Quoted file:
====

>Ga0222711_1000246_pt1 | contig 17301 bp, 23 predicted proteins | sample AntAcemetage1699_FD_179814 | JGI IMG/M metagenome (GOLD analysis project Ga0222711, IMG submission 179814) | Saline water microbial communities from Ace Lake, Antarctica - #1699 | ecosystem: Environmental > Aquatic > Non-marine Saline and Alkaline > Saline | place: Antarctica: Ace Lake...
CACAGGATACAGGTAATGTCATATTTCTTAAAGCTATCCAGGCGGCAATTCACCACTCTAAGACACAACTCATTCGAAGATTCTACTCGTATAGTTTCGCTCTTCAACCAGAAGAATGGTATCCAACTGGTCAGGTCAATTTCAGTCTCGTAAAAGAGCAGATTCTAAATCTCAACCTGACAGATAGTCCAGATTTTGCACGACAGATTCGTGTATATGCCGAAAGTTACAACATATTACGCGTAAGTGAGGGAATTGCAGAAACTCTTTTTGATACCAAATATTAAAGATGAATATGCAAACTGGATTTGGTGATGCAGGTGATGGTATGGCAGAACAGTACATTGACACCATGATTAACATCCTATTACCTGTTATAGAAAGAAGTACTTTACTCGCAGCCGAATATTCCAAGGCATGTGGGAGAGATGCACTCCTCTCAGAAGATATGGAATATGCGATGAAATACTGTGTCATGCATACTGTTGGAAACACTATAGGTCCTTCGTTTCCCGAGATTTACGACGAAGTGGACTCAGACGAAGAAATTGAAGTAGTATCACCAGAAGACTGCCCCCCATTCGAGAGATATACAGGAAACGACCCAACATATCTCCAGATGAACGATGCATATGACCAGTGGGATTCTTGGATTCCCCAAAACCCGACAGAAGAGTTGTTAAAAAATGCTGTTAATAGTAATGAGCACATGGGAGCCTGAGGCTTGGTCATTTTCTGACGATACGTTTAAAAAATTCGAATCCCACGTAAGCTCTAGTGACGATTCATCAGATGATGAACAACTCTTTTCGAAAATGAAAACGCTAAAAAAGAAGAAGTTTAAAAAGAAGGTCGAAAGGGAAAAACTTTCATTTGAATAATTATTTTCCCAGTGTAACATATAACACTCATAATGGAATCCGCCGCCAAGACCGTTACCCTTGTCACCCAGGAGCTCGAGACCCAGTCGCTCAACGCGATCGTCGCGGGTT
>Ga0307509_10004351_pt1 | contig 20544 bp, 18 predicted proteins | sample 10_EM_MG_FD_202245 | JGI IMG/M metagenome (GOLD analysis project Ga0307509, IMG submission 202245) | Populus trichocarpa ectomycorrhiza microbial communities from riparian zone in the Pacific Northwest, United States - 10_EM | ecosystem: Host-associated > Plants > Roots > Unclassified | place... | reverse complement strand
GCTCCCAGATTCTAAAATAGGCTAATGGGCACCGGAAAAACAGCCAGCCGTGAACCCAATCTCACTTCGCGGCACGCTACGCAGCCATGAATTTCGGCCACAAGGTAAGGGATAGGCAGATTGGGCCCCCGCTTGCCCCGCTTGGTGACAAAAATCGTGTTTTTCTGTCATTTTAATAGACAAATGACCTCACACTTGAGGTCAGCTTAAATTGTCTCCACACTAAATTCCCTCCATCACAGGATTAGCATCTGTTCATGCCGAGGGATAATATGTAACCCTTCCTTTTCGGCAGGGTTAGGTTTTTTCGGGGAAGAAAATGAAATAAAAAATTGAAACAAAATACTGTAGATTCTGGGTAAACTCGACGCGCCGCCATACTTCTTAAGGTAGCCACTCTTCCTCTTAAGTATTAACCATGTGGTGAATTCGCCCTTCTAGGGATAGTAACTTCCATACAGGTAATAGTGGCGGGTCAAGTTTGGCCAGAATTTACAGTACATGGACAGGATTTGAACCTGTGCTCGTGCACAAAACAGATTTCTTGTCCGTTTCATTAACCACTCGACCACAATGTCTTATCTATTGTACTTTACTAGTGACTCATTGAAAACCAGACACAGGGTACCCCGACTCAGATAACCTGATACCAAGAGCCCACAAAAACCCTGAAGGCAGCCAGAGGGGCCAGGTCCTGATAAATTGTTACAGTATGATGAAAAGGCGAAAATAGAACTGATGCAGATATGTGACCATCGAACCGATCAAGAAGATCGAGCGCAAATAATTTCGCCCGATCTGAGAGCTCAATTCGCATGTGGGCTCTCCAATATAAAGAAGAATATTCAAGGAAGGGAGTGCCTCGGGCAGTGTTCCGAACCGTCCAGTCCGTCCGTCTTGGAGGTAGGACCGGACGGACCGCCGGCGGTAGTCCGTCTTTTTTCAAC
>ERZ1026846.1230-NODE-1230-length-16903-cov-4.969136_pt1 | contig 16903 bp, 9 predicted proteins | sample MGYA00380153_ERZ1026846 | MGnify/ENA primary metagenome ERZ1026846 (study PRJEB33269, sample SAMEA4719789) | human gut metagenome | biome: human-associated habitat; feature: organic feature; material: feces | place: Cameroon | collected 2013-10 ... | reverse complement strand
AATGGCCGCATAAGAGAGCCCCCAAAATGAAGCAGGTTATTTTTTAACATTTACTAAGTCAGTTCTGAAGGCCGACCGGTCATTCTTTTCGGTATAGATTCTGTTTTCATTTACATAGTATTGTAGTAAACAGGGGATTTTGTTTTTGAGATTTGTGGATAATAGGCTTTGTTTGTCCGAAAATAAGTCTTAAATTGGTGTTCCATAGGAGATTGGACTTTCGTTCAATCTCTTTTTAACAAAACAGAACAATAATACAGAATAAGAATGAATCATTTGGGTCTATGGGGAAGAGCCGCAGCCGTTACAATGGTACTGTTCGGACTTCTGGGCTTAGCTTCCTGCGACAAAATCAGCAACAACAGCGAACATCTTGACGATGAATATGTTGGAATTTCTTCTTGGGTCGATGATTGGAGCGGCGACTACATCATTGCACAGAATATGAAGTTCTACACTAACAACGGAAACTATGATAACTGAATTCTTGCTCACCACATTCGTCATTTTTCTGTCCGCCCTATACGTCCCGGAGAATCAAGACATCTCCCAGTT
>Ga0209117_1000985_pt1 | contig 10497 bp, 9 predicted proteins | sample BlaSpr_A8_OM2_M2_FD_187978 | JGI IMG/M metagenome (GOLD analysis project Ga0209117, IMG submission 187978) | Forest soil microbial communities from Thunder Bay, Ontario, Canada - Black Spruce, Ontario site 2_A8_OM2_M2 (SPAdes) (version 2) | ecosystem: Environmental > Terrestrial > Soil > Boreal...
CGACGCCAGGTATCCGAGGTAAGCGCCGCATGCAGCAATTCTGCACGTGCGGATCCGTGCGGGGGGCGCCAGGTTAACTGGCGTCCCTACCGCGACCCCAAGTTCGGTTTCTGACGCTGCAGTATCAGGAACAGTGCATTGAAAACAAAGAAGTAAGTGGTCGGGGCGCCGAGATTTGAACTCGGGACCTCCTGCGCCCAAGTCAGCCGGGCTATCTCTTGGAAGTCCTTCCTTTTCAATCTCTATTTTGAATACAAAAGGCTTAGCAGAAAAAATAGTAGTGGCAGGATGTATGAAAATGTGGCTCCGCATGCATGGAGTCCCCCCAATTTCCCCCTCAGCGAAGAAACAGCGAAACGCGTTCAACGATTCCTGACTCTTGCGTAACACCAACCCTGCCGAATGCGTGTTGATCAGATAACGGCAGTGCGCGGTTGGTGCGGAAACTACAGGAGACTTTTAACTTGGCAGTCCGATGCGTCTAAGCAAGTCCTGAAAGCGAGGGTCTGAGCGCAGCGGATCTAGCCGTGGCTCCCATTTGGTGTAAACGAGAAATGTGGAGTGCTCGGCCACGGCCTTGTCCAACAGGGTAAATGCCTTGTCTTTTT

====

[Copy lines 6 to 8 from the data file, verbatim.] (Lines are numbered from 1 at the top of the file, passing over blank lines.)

AATGGCCGCATAAGAGAGCCCCCAAAATGAAGCAGGTTATTTTTTAACATTTACTAAGTCAGTTCTGAAGGCCGACCGGTCATTCTTTTCGGTATAGATTCTGTTTTCATTTACATAGTATTGTAGTAAACAGGGGATTTTGTTTTTGAGATTTGTGGATAATAGGCTTTGTTTGTCCGAAAATAAGTCTTAAATTGGTGTTCCATAGGAGATTGGACTTTCGTTCAATCTCTTTTTAACAAAACAGAACAATAATACAGAATAAGAATGAATCATTTGGGTCTATGGGGAAGAGCCGCAGCCGTTACAATGGTACTGTTCGGACTTCTGGGCTTAGCTTCCTGCGACAAAATCAGCAACAACAGCGAACATCTTGACGATGAATATGTTGGAATTTCTTCTTGGGTCGATGATTGGAGCGGCGACTACATCATTGCACAGAATATGAAGTTCTACACTAACAACGGAAACTATGATAACTGAATTCTTGCTCACCACATTCGTCATTTTTCTGTCCGCCCTATACGTCCCGGAGAATCAAGACATCTCCCAGTT
>Ga0209117_1000985_pt1 | contig 10497 bp, 9 predicted proteins | sample BlaSpr_A8_OM2_M2_FD_187978 | JGI IMG/M metagenome (GOLD analysis project Ga0209117, IMG submission 187978) | Forest soil microbial communities from Thunder Bay, Ontario, Canada - Black Spruce, Ontario site 2_A8_OM2_M2 (SPAdes) (version 2) | ecosystem: Environmental > Terrestrial > Soil > Boreal...
CGACGCCAGGTATCCGAGGTAAGCGCCGCATGCAGCAATTCTGCACGTGCGGATCCGTGCGGGGGGCGCCAGGTTAACTGGCGTCCCTACCGCGACCCCAAGTTCGGTTTCTGACGCTGCAGTATCAGGAACAGTGCATTGAAAACAAAGAAGTAAGTGGTCGGGGCGCCGAGATTTGAACTCGGGACCTCCTGCGCCCAAGTCAGCCGGGCTATCTCTTGGAAGTCCTTCCTTTTCAATCTCTATTTTGAATACAAAAGGCTTAGCAGAAAAAATAGTAGTGGCAGGATGTATGAAAATGTGGCTCCGCATGCATGGAGTCCCCCCAATTTCCCCCTCAGCGAAGAAACAGCGAAACGCGTTCAACGATTCCTGACTCTTGCGTAACACCAACCCTGCCGAATGCGTGTTGATCAGATAACGGCAGTGCGCGGTTGGTGCGGAAACTACAGGAGACTTTTAACTTGGCAGTCCGATGCGTCTAAGCAAGTCCTGAAAGCGAGGGTCTGAGCGCAGCGGATCTAGCCGTGGCTCCCATTTGGTGTAAACGAGAAATGTGGAGTGCTCGGCCACGGCCTTGTCCAACAGGGTAAATGCCTTGTCTTTTT